Monday, January 19, 2009

"Don’t Let the Perfect Be the Enemy of the Good"

I found an article HERE, that frames something that I've been reflecting about in a different manner than I have been.

There is a quote by Voltaire: “Don’t let the perfect be the enemy of the good.”

Great advice. This has been shown true to me in my own life in the area of diet/nutrition (I've followed some weird diets in my day, and done some fasting, but when I "fall off the wagon", I do so with a resounding crash) and exercise (in the past, I've pushed too hard, hurt myself and quit, so now I just add intensity/distance slowly, which is much more effective).

I do have a tough time applying this approach to certain areas in my life (spiritual development, dealings with other people), and tend to be perfectionistic and very hard on myself (seeing shortcomings as absolute failures).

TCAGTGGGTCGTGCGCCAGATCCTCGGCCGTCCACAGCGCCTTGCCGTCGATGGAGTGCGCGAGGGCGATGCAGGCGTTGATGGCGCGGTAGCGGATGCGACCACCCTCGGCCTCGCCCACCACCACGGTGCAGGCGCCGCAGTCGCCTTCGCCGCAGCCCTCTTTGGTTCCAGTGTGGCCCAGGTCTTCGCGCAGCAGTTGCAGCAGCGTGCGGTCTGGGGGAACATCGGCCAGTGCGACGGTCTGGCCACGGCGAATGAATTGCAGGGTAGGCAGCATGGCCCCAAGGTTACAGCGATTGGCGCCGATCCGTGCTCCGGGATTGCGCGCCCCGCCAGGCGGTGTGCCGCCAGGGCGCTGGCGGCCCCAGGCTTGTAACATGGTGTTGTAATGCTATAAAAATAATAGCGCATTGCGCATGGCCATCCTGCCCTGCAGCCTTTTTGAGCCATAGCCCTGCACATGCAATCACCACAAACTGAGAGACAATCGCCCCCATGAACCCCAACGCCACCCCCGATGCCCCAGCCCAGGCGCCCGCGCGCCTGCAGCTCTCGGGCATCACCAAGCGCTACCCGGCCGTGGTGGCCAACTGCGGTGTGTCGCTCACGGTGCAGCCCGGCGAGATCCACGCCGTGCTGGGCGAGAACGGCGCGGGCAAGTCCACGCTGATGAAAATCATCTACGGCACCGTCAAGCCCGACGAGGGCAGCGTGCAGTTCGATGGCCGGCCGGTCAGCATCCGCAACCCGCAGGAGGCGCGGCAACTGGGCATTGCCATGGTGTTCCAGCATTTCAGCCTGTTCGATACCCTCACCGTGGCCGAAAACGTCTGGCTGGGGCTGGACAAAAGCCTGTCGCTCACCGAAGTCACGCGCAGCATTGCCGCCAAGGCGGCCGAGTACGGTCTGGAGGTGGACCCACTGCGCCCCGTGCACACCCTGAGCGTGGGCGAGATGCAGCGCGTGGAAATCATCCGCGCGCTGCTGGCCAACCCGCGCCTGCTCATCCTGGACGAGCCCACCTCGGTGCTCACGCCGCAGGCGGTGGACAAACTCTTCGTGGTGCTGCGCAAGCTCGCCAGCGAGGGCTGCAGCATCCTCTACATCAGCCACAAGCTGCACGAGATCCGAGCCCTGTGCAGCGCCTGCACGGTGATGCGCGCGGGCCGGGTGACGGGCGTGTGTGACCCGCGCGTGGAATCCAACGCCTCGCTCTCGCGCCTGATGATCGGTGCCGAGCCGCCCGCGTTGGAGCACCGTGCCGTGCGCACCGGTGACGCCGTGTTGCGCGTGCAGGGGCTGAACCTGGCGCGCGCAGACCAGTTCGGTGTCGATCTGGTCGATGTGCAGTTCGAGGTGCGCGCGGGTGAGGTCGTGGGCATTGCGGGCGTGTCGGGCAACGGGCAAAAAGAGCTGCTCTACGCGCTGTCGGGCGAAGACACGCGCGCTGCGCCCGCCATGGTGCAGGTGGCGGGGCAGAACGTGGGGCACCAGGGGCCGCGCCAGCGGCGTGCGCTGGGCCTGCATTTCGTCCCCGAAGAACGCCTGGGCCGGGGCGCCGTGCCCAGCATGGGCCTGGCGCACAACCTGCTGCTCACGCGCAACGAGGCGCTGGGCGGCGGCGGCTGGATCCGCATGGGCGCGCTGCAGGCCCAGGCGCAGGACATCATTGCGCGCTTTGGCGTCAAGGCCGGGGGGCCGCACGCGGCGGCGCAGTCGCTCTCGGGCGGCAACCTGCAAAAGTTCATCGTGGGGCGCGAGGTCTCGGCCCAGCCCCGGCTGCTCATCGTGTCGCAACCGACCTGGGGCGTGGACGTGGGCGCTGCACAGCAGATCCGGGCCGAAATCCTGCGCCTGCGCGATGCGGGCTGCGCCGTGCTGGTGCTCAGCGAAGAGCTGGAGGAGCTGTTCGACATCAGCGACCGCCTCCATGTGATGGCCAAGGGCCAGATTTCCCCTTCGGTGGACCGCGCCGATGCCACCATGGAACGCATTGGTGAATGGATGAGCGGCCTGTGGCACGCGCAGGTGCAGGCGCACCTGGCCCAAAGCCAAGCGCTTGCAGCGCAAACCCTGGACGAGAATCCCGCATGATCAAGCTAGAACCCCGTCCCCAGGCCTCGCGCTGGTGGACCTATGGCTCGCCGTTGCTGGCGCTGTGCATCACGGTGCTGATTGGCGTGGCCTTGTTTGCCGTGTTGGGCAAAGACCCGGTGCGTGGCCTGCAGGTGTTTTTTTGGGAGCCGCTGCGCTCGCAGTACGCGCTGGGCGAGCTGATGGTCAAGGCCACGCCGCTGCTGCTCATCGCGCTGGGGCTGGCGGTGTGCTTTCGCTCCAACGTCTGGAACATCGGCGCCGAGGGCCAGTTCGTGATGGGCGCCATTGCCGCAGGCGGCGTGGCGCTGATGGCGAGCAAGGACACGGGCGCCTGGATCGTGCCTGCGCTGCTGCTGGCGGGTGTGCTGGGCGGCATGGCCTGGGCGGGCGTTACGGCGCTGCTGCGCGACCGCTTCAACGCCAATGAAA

I learned 2 new terms from Gretchen Rubin's post: "satisficer" and "maximizer".

Satisficers are what I think of as "doers", and maximizers are "over-thinkers". It doesn't mean that satisficers don't weigh criteria when making a decision, but they have the concept of "good enough". Maximizers, on the other hand, suffer from serious analysis paralysis, because they have to be sure they're making the "best" decision. Not surprisingly, there are studies that seem to show that satisficers are happier than maximizers.

How about you? Are you a satisficer or a maximizer? Or (like most of us, I suspect) both? What areas in your life do you suffer from analysis paralysis and perfectionism?


  1. Mt dad always liked the saying, "Better is the Enemy of Good!" Now I know where he got it from!
    As a surgeon and artist, I learned the hard way early on when to say when :-)

    I like this one. "It takes two artists to do a painting. One to do it, and the other to tell them when to stop!"

  2. That is SOOO true. There's that part of some of us that wants to always be the best, and the other part that (hopefully) can jump in and say ENOUGH!